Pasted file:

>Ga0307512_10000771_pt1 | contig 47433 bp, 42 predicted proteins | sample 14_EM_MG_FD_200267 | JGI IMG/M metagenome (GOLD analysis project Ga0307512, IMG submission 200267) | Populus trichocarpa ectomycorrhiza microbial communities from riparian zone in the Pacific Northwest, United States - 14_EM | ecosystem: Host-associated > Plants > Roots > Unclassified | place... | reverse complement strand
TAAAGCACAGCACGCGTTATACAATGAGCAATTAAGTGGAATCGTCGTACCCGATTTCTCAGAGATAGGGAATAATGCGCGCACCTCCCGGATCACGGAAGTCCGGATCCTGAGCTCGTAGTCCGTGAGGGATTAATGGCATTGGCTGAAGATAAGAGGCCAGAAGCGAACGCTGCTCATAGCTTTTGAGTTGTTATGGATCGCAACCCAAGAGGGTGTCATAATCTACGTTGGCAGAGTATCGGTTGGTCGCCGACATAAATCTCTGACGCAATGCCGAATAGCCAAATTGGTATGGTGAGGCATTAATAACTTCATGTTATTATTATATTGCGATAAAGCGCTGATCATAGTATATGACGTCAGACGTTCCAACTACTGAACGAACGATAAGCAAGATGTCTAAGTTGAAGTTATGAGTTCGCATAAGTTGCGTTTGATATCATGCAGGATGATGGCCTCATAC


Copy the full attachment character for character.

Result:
>Ga0307512_10000771_pt1 | contig 47433 bp, 42 predicted proteins | sample 14_EM_MG_FD_200267 | JGI IMG/M metagenome (GOLD analysis project Ga0307512, IMG submission 200267) | Populus trichocarpa ectomycorrhiza microbial communities from riparian zone in the Pacific Northwest, United States - 14_EM | ecosystem: Host-associated > Plants > Roots > Unclassified | place... | reverse complement strand
TAAAGCACAGCACGCGTTATACAATGAGCAATTAAGTGGAATCGTCGTACCCGATTTCTCAGAGATAGGGAATAATGCGCGCACCTCCCGGATCACGGAAGTCCGGATCCTGAGCTCGTAGTCCGTGAGGGATTAATGGCATTGGCTGAAGATAAGAGGCCAGAAGCGAACGCTGCTCATAGCTTTTGAGTTGTTATGGATCGCAACCCAAGAGGGTGTCATAATCTACGTTGGCAGAGTATCGGTTGGTCGCCGACATAAATCTCTGACGCAATGCCGAATAGCCAAATTGGTATGGTGAGGCATTAATAACTTCATGTTATTATTATATTGCGATAAAGCGCTGATCATAGTATATGACGTCAGACGTTCCAACTACTGAACGAACGATAAGCAAGATGTCTAAGTTGAAGTTATGAGTTCGCATAAGTTGCGTTTGATATCATGCAGGATGATGGCCTCATAC